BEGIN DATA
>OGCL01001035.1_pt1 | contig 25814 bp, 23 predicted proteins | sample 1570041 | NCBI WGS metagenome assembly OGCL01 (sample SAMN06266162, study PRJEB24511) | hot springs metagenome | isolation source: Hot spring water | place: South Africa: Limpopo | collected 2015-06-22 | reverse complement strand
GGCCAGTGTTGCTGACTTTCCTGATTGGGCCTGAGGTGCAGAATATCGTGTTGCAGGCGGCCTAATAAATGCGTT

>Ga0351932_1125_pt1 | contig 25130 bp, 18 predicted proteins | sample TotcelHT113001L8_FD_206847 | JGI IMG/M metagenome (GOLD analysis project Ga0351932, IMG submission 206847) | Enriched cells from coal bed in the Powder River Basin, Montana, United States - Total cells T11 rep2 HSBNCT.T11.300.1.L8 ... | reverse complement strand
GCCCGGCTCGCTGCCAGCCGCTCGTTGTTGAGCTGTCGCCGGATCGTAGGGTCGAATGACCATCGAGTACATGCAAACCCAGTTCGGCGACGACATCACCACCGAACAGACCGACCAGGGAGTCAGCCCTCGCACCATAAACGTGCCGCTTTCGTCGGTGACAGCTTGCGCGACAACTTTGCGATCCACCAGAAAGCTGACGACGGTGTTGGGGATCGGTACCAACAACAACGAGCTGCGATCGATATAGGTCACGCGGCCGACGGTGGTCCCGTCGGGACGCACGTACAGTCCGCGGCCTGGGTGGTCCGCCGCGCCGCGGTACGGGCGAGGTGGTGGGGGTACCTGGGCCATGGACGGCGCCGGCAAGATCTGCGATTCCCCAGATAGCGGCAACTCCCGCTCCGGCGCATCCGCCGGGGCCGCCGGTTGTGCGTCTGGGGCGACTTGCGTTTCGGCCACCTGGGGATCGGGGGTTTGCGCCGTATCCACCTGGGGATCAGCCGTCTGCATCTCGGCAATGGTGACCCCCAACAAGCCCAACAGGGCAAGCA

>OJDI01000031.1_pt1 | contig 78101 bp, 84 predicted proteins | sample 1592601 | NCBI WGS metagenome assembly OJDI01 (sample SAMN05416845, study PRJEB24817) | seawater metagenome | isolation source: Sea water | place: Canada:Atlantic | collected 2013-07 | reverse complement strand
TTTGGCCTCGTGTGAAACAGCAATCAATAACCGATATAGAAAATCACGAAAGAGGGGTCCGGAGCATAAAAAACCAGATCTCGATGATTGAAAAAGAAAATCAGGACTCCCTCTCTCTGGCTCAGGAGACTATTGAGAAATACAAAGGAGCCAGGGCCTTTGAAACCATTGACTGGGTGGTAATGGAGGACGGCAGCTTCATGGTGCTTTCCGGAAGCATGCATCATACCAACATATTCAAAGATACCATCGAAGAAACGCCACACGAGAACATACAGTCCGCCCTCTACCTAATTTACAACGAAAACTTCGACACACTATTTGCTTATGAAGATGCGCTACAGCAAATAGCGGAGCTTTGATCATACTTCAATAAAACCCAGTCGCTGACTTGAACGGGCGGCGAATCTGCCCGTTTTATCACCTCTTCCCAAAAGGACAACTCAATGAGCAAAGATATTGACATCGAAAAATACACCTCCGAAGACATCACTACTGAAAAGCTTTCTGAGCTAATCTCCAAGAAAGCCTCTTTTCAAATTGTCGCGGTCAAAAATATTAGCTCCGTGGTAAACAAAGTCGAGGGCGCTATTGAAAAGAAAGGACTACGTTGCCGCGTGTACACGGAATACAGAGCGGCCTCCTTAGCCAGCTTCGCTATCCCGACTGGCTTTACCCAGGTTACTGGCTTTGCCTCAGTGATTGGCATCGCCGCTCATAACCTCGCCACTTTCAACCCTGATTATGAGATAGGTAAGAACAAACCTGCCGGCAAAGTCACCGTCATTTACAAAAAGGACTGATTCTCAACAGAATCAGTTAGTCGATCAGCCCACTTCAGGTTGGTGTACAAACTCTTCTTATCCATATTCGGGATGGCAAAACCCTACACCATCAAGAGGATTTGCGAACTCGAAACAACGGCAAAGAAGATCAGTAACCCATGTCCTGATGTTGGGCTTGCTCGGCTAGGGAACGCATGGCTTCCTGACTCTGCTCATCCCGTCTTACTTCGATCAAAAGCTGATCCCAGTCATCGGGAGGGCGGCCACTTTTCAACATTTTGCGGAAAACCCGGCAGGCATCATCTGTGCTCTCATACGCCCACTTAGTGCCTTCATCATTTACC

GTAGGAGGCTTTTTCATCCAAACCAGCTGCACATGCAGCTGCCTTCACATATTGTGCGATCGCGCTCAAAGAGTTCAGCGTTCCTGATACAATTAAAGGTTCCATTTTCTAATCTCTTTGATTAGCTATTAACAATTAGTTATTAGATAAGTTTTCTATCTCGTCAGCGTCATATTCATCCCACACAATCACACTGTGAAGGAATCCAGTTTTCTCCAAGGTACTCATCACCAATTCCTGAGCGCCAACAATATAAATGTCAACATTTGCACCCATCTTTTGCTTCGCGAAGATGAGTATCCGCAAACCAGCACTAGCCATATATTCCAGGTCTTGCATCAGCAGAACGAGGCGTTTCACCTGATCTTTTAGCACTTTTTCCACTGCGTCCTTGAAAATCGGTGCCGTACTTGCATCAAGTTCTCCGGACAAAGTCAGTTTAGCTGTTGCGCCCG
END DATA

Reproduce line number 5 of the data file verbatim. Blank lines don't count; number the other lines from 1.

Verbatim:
>OJDI01000031.1_pt1 | contig 78101 bp, 84 predicted proteins | sample 1592601 | NCBI WGS metagenome assembly OJDI01 (sample SAMN05416845, study PRJEB24817) | seawater metagenome | isolation source: Sea water | place: Canada:Atlantic | collected 2013-07 | reverse complement strand